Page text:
And avoidCallsTo to keep specified line codes from being mutated. This improves the mutation time.

             <plugin>
                <groupId>org.pitest</groupId>
                <artifactId>pitest-maven</artifactId>
                <version>1.4.5</version>
                <executions>
                    <execution>
                        <phase>test</phase>
                        <goals>
                            <goal>mutationCoverage</goal>
                        </goals>
                    </execution>
                </executions>
                <configuration>
                    <targetClasses>
                        <param>com.example.demo.service*</param>
                    </targetClasses>
                    <targetTests>
                        <param>com.example.demo.service*</param>
                    </targetTests>
                    <avoidCallsTo>
                        <avoidCallsTo>java.util.logging</avoidCallsTo>
                        <avoidCallsTo>org.apache.log4j</avoidCallsTo>
                        <avoidCallsTo>org.slf4j</avoidCallsTo>
                        <avoidCallsTo>org.apache.commons.logging</avoidCallsTo>
                    </avoidCallsTo>
                </configuration>
            </plugin>

Run the Demo App with PITest

Run mvn clean install in the root directory and look at the PITest report in /target/pit-reports/<date>/index.html.
Here we can notice the line coverage is still 100% but a new coverage has been introduced: Mutation Coverage.

pit_geral

Adding real tests with assertions

We can add asserts like this:

test_class2

Run mvn clean install and check the PITest report again.

coverage2
coverage2_detail

PITest executed tests after mutating our original source code and discovered some mutations are not handled by unit tests so we need to fix that.

To do so, we should cover cases including limit test case which means when the provided value is either 0 and 100.

Following are the test cases to cover mutation testing:

 @Test
  public void hundredReturnsTrue() {
    assertThat(cut.isValid(100)).isTrue();
  }

  @Test
  public void zeroReturnsFalse() {
    assertThat(cut.isValid(0)).isFalse();
  }

Running again the PITest mutation coverage command and looking at its report, we can now notice both line and mutation coverage look 100% good.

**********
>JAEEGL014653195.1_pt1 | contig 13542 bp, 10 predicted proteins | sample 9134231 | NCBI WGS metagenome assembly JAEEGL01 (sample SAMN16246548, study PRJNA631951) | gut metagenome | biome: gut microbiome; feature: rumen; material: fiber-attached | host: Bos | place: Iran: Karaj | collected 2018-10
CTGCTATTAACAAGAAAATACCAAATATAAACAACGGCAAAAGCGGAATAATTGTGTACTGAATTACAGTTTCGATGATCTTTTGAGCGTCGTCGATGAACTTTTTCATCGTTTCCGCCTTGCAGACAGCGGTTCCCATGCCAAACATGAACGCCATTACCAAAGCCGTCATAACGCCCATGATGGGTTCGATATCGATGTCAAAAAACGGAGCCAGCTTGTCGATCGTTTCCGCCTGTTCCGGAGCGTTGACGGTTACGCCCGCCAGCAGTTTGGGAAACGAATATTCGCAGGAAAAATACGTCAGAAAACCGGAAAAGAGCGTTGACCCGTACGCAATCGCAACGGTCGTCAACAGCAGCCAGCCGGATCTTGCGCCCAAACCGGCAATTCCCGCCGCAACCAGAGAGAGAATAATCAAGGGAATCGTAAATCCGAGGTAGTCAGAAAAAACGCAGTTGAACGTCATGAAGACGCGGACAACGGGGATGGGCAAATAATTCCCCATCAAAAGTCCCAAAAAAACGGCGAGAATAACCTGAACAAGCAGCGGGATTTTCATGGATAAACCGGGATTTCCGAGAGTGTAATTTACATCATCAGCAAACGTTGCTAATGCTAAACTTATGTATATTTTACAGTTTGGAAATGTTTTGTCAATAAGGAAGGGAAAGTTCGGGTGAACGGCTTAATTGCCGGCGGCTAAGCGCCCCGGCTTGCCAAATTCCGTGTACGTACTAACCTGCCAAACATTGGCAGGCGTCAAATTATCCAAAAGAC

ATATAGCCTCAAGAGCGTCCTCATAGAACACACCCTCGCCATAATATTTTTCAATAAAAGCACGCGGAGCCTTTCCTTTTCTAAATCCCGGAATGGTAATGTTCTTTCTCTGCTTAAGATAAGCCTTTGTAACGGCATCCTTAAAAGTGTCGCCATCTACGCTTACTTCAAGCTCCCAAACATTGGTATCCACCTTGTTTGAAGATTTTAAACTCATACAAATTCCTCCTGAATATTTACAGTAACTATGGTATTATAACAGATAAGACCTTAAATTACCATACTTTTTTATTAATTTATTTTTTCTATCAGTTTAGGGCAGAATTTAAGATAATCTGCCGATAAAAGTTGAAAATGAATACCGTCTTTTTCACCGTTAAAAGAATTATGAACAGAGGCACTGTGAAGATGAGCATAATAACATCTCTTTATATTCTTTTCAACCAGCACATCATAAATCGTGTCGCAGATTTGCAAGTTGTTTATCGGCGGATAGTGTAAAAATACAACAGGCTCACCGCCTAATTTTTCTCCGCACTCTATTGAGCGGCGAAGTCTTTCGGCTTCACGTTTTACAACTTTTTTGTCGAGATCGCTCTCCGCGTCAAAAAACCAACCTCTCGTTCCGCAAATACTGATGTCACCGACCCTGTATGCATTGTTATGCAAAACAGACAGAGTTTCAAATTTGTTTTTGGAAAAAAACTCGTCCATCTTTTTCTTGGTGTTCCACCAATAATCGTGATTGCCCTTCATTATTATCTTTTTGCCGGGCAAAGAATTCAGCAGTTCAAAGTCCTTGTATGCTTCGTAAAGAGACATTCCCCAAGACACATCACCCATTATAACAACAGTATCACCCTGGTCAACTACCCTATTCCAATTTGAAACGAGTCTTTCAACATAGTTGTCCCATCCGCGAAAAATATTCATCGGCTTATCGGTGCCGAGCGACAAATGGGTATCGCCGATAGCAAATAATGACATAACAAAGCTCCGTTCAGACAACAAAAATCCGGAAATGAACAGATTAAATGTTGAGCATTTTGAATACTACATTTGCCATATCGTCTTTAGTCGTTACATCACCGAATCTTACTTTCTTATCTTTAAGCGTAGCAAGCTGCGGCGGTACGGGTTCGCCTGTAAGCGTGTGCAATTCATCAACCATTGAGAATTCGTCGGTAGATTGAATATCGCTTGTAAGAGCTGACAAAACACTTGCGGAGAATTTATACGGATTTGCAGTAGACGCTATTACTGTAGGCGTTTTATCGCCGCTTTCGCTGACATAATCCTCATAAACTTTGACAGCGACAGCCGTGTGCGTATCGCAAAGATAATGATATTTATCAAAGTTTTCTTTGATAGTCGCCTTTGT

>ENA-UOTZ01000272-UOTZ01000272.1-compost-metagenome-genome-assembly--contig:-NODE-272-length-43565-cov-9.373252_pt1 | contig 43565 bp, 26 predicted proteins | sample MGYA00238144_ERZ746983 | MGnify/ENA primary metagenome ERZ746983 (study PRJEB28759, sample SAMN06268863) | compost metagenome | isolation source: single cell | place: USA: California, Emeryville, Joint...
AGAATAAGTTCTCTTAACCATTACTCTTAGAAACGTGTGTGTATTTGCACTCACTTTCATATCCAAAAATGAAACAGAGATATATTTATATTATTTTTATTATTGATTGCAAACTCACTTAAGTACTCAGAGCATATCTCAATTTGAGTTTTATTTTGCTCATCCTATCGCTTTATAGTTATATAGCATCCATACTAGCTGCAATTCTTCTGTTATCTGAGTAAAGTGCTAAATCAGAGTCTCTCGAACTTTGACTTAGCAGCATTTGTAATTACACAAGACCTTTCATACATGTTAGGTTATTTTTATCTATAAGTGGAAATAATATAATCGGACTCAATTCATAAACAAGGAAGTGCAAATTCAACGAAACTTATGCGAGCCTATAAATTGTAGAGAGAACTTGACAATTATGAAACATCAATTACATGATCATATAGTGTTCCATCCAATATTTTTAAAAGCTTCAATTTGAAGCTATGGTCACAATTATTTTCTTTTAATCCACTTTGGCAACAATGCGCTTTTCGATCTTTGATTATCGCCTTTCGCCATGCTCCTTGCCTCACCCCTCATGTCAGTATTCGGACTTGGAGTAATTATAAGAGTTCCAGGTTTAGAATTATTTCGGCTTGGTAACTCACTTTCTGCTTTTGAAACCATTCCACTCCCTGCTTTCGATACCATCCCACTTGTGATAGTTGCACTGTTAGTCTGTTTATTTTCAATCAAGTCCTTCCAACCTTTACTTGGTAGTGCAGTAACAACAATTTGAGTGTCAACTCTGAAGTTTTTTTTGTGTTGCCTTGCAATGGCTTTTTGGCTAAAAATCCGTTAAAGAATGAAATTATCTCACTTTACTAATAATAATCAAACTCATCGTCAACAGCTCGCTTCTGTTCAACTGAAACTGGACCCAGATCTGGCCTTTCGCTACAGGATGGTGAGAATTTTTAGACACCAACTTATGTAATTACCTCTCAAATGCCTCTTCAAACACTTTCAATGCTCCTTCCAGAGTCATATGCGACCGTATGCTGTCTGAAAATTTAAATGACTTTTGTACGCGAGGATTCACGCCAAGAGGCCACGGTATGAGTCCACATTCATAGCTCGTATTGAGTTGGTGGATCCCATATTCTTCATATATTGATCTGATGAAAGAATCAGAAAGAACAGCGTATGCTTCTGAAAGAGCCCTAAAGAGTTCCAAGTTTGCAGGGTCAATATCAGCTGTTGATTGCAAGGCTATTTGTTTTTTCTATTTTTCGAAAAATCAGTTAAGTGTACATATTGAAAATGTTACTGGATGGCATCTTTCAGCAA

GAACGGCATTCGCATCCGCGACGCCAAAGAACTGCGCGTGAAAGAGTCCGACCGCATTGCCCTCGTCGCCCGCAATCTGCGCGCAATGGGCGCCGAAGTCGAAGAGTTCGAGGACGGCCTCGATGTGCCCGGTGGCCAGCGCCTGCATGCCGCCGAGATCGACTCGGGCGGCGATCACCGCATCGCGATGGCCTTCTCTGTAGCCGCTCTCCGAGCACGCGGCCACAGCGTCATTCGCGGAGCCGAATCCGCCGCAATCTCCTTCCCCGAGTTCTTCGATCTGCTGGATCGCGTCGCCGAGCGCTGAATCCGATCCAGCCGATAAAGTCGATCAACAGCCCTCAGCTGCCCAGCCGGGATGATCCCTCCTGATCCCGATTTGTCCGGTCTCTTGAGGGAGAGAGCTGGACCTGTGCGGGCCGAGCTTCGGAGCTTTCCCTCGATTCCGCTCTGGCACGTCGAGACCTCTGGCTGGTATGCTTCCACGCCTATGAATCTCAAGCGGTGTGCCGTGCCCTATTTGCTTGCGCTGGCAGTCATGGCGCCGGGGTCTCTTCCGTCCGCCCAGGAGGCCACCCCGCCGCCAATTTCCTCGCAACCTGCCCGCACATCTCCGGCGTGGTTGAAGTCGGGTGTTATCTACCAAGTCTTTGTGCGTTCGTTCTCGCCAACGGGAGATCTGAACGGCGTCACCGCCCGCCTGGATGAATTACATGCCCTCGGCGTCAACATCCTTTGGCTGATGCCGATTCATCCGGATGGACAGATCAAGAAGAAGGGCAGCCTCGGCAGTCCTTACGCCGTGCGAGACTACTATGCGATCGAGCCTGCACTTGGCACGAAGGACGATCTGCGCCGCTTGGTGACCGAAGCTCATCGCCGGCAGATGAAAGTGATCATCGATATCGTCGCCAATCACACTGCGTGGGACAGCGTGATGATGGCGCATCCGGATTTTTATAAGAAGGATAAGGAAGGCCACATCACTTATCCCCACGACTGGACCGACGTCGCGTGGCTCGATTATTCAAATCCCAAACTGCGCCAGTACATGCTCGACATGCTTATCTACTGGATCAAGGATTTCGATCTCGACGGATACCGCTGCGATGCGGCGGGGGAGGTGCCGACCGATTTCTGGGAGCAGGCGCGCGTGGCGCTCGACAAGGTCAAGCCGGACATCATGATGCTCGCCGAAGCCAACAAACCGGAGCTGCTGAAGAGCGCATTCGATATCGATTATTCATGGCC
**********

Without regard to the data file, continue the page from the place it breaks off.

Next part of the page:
success

Bonus

We can use the property mutationThreshold to define a percentage of mutation at which the build will fail in case this percentage is bellow the threshold.

fail_build

Performance of PITest in a real scenario

Running PITest in a small project (6300 lines of code) results in:

PIT >> INFO : MINION : 3:56:19 PM PIT >> INFO : Checking environment    
PIT >> INFO : MINION : 3:56:20 PM PIT >> INFO : Found  254 tests
================================================================================
- Timings
================================================================================
> scan classpath : < 1 second
> coverage and dependency analysis : 5 seconds
> build mutation tests : < 1 second
> run mutation analysis : 2 minutes and 15 seconds
--------------------------------------------------------------------------------
> Total  : 2 minutes and 21 seconds
--------------------------------------------------------------------------------
================================================================================
- Statistics
================================================================================
>> Generated 733 mutations Killed 690 (94%)
>> Ran 1158 tests (1.58 tests per mutation)

For this project, PITest showed that it generated a total of 733 mutations and of this total only 43 survived, resulting in 94% of mutation coverage.

Mutation testing can be a heavy process, but from my experience, by reaching 85% of mutation coverage, my team felt safe enough to make releases without manually testing the product. (That's cool!)

Conclusion

Note that code coverage is still an important metric, but sometimes it is not enough to guarantee a well-tested code. Mutation testing is a good additional technique to make unit tests better.

References

https://itnext.io/start-killing-mutants-mutation-test-your-code-3bea71df27f2
https://www.baeldung.com/java-mutation-testing-with-pitest
https://github.com/rdelgatte/pitest-examples

Discussion (0)

pic
Editor guide